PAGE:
The configuration file for the Adobe Access Media Packager command line tool requires a PKCS12 credential that is used during packaging.
In the Reference Implementation Command Line tools, the password for the PKCS12 credentials file is stored in the flashaccess.properties file in clear text. For this reason, take extra care when securing the computer hosting this file, and ensure that it is in a secure environment. (See Physical security and access).
The packager also uses the License Server and License Server Transport certificates. Both the integrity and confidentiality of this information must be protected. Only authorized entities should be permitted to use the packager. If any of your private keys are compromised, immediately inform Adobe Systems Incorporated so that the certificate can be revoked.
The API allows you to use the same key for multiple pieces of content. To ensure the highest level of security, we recommend this feature only be used for multi-bit rate FMS content. It is not recommended to use the same key for multiple files representing different content.
The Adobe Access Packaging API issues warnings under certain conditions. You must review these warnings to determine whether your files have been successfully encrypted. The warning messages may state that the policy has expired, an unrecognized tag or track will not be encrypted, movie fragments will not be encrypted (and references inside those fragments may become invalid), and metadata will not be encrypted.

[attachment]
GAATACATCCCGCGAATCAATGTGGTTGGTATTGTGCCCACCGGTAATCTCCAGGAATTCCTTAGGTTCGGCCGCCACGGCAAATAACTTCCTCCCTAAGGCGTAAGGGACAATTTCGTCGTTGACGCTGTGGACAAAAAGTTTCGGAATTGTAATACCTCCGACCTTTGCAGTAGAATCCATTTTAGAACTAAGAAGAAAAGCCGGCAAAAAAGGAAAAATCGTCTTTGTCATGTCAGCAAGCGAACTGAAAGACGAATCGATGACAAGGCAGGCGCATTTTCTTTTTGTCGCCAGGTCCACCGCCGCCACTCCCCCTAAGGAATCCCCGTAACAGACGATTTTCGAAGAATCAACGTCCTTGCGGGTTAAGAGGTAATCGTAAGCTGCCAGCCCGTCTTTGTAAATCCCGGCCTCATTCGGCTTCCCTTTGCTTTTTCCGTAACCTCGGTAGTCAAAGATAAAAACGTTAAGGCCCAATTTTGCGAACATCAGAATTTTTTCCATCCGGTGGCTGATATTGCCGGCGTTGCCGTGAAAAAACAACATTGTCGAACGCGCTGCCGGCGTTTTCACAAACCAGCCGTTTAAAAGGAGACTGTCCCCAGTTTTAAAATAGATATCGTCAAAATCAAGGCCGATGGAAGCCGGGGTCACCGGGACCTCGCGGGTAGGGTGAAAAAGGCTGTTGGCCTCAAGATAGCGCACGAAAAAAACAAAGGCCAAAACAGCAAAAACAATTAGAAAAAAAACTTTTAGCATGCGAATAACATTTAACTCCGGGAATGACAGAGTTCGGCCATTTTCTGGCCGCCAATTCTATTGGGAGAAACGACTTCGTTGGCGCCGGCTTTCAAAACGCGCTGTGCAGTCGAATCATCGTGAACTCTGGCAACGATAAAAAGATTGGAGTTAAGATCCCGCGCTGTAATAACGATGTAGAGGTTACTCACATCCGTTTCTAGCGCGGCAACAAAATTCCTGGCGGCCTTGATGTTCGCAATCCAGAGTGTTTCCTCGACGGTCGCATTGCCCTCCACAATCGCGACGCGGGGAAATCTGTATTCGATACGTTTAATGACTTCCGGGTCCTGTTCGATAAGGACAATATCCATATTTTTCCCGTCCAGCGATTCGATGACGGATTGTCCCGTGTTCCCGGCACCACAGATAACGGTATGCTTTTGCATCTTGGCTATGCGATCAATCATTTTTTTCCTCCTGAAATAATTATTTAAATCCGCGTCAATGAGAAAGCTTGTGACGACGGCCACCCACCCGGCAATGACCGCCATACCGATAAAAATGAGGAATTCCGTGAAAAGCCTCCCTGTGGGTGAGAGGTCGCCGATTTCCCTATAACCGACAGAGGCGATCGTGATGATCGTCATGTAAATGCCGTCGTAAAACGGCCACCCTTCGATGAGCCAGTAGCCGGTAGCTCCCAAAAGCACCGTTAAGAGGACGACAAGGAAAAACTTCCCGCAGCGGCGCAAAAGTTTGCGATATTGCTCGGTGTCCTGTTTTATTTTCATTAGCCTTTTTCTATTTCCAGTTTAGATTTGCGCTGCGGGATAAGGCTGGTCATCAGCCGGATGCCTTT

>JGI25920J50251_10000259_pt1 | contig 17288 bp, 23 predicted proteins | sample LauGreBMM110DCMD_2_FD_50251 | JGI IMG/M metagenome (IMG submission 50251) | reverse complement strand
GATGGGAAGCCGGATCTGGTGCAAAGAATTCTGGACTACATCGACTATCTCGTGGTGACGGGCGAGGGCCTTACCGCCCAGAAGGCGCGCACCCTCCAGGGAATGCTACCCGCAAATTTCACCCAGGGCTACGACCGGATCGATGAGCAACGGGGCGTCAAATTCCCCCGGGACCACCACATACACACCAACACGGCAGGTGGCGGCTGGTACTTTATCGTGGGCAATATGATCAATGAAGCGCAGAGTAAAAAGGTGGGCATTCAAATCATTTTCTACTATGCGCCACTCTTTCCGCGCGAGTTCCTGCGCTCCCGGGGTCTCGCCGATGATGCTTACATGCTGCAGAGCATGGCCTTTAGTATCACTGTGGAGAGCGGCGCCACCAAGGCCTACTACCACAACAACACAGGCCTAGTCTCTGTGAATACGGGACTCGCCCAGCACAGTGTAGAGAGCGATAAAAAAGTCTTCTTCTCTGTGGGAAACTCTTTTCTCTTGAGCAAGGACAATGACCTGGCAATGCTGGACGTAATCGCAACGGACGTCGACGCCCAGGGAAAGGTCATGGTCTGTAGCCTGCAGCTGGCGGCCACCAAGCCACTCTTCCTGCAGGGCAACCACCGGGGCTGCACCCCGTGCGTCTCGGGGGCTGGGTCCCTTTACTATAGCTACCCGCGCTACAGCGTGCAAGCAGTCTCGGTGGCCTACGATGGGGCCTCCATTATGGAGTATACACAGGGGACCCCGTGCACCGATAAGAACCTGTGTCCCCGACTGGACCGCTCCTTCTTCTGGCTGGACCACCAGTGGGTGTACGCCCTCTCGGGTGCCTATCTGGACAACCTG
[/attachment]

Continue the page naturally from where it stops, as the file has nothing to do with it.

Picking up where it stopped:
If content is packaged using a policy with incorrect attributes, the policy should be updated, and the updated policy must be made available to the License Server though a policy update list or another mechanism for delivering the updated policy to the server. Some policy attributes cannot be changed after the policy is created. If these attributes are incorrect, pull the content back from the distribution sites, revoke the policy so that no future licenses can be granted, and re-encrypt the content.
When packaging is complete, the packaging key is not explicitly destroyed; however, it is garbage-collected. Therefore, the packaging key does remain present in memory for a period of time; you must guard against unauthorized access to the machine and take steps to ensure that you do not expose any files, such as core dumps, that may reveal this information.